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How to Stop Being Distracted all the Time

Feeling distracted? Not able to concentrate? Not able to get anything done?

You are not alone, every 6 people out of 10 feel the same. 

Why is it that one moment we can be completely motivated to do things and the next moment we realize we’ve jumped ship and abandoned anything remotely connected to productivity? 

This can be with regards to work, school, personal wellness, avoidance-distraction patterns which can be a consuming problem for many of us. Many neuroscientists, psychologists, and behavioural researchers would say that avoidance-distraction and procrastination are normal human tendencies and have much to do with the threat detection mechanism of the amygdala, part of what is referred to as the prehistoric brain.
Although it is normal, our best intentions can get high-jacked if we leave the workings of our prehistoric brain unexamined, especially with the fast-paced world we live in. 

In order to achieve goals and wire ourselves with new habits, we have to leave our comfort zone. This can sometimes be perceived by our brains as a threat. This particular detection of an impending threat can catapult us into mindless activities that quickly take us off track. The good news is, once we have an awareness of the way we work, we can practice self-observation and redirection. 

Here are four simple ways to break through subconscious patterns of avoidance and distraction.

1.    Compassionate Observation 

In order to change, one should be able to notice and identify the patterns.  When it comes to patterns of avoidance and distraction, avoid beating yourself up about it. Instead, commit to compassionate self-observation. Take up the habit of daily journaling along with self-observation. Compassionate observation is key.

2.    Remember your WHY 

Although they are malleable, subconscious mental patterns are hard-wired. It takes true diligence to change them. The first step is to set the goals., then the next step would be establishing why is it that this goal or action is important to you? Get clear and concise with your why. Write it down and keep it close by. If you don’t feel compelled by your why, your goals may be off-target with what you are aiming to achieve.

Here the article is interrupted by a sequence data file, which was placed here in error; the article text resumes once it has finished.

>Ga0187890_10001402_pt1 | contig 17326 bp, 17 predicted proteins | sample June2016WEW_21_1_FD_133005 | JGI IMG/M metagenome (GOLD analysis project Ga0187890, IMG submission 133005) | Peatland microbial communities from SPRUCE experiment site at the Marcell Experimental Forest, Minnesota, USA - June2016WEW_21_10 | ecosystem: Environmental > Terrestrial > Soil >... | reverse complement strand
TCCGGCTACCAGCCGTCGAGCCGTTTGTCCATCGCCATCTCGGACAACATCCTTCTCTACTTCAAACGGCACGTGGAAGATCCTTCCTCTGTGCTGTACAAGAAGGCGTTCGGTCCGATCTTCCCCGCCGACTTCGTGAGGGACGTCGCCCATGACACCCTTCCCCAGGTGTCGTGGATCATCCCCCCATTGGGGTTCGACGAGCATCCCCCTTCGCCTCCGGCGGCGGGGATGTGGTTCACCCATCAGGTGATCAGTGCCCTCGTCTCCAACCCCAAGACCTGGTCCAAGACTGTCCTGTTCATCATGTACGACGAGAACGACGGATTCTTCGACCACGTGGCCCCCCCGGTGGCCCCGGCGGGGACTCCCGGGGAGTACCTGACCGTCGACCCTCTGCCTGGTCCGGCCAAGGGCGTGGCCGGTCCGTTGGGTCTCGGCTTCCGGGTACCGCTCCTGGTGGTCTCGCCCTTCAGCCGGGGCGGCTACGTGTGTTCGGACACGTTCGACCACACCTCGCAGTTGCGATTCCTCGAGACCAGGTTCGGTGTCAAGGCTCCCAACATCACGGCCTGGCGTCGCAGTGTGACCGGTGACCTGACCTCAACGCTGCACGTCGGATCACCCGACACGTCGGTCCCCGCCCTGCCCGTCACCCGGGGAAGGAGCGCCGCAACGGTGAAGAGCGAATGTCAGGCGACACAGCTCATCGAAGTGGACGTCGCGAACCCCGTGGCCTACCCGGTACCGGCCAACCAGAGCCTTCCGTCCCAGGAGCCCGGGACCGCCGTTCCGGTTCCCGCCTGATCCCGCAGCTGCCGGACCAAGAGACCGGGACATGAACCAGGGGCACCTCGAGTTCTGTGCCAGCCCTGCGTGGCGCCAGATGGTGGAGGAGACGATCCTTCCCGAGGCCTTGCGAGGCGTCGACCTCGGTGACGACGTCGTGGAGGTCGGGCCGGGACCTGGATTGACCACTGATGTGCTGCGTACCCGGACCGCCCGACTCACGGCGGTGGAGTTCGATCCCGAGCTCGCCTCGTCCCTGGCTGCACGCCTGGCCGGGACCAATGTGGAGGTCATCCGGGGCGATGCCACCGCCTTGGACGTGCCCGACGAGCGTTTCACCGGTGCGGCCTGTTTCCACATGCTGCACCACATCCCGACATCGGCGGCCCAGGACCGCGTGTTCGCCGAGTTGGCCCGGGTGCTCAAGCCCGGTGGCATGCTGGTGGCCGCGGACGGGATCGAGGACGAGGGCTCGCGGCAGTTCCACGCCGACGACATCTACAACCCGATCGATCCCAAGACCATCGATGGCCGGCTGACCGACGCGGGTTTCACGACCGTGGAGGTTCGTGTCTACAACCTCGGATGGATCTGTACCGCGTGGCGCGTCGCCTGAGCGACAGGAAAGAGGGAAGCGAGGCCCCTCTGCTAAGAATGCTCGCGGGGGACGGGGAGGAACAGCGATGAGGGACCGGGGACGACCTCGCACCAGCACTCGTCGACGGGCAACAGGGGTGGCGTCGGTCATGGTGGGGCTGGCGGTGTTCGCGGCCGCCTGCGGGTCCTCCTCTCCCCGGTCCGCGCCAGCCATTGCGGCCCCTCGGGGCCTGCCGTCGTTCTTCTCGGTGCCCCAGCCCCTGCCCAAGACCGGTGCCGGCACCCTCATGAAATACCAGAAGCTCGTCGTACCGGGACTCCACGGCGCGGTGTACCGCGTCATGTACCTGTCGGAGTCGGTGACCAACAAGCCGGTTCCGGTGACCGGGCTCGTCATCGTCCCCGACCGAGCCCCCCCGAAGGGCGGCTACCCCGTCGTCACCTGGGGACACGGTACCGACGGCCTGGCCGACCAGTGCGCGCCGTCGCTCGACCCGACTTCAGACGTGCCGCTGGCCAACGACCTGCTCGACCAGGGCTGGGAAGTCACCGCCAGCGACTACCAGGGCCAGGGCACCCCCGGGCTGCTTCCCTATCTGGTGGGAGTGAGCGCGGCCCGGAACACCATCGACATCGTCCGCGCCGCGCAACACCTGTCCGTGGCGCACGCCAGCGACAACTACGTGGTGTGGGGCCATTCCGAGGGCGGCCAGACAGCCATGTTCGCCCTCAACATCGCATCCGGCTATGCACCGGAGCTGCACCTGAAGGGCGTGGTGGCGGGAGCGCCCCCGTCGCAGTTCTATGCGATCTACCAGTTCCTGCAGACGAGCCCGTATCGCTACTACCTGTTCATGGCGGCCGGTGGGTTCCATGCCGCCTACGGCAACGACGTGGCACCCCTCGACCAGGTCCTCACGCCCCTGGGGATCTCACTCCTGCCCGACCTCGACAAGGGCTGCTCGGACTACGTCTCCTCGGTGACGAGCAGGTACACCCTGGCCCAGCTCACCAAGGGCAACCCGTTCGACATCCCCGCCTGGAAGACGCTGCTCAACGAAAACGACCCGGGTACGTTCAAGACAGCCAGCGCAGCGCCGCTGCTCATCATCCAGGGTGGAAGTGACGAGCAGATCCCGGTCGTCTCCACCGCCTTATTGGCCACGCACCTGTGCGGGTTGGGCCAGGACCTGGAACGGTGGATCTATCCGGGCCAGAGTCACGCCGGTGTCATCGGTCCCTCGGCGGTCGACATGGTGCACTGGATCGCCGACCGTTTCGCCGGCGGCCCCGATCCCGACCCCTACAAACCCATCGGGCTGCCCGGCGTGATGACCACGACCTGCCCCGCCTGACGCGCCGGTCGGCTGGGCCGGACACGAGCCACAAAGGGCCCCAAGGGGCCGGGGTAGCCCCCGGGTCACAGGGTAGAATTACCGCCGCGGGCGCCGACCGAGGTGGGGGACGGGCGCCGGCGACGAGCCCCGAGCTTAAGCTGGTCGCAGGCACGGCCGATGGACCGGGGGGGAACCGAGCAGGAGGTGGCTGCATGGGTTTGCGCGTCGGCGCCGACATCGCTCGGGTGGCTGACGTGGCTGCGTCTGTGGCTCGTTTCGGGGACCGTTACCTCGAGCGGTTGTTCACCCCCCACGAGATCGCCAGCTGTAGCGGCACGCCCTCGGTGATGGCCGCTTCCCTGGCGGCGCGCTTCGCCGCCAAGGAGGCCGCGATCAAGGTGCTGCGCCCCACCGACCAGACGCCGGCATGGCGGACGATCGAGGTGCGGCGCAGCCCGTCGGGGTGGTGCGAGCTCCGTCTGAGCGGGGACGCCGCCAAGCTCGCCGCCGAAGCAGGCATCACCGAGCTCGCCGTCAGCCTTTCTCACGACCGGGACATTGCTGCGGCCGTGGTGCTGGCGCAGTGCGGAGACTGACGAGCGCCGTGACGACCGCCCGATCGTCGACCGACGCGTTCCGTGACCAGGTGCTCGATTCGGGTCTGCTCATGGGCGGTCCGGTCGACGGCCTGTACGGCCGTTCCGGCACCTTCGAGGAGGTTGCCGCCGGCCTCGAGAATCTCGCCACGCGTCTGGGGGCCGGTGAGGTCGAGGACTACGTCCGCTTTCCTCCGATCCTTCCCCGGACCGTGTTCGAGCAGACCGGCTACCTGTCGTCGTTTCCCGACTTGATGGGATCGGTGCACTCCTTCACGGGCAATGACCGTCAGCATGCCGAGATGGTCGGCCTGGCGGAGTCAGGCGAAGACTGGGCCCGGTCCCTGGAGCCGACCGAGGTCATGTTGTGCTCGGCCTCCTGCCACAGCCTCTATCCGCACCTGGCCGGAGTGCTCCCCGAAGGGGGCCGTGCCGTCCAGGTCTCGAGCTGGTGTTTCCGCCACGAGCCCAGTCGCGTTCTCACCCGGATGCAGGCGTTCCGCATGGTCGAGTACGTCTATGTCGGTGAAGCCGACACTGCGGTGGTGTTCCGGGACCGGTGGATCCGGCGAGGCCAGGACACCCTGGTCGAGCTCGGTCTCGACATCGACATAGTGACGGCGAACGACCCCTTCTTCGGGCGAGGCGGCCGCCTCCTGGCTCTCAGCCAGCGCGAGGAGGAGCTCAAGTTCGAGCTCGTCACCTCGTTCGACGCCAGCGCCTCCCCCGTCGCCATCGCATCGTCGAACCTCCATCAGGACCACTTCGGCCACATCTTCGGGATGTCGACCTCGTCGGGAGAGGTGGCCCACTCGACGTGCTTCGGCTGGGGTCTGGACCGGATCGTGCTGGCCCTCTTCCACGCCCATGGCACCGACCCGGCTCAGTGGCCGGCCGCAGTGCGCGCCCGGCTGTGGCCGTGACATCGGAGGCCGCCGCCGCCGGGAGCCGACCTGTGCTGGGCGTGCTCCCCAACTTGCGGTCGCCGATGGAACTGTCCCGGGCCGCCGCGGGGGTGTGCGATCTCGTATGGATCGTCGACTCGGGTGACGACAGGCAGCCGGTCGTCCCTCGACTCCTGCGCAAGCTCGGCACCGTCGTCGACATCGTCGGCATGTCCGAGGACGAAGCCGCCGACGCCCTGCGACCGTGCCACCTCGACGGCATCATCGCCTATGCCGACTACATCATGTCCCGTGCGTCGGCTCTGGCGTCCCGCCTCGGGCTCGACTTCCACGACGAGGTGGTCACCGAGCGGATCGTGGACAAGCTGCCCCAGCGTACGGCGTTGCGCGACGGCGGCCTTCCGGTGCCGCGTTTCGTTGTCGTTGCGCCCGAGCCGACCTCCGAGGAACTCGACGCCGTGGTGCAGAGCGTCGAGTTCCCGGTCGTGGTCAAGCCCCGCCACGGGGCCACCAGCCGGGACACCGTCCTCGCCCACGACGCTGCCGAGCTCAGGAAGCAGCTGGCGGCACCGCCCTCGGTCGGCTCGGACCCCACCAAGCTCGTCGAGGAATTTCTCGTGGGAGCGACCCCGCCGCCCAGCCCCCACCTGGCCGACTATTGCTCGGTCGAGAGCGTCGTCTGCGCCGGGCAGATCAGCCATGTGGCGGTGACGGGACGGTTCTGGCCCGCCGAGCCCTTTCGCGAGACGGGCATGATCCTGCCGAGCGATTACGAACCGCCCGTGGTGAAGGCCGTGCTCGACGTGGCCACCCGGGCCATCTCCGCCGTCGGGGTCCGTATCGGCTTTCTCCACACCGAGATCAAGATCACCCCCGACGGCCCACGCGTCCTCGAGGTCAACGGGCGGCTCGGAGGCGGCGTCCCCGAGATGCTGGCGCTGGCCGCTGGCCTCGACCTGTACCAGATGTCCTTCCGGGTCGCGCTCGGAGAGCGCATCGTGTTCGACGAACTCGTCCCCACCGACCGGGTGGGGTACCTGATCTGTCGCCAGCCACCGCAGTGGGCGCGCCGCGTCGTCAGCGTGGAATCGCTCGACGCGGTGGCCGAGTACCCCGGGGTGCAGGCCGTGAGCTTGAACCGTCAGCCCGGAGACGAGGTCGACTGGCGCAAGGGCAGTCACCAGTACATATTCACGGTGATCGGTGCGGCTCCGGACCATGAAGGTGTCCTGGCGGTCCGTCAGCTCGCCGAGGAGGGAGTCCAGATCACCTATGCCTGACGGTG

3.    Support the future YOU

Ask yourself questions, understand where and how this is going to help you 10 years from now. We, humans, are addicted to immediate gratification. Instilling the habit of pausing and reflecting on how your actions today will affect your physical and mental well-being down the road can have a profound effect on your daily habits. 

4.    Set Attainable and Concrete Steps 

Setting goals for yourself is a great way to reach them, but setting attainable goals is the right way to go about it. Create a chart of attainable, concrete steps toward your goal. (This can be journaled or put up as posters in your room for motivation) In the vortex of avoidance and distraction, feelings of hopelessness consume your mind when focused on the road ahead. 

Create concrete, actionable steps to move you closer to the goal or task at hand. What small action can you manage today? You don’t have to get there all at once. 

From all of the above points, one should also realise that what you are aiming for to overcome is subconscious. It takes mindful awareness, patience, and time to reveal what is hidden and to create new habits. This awareness is at the heart of all transformation.
Remind yourself that every single day is new and that it’s never too late to begin again. Don’t let yourself forget that. 

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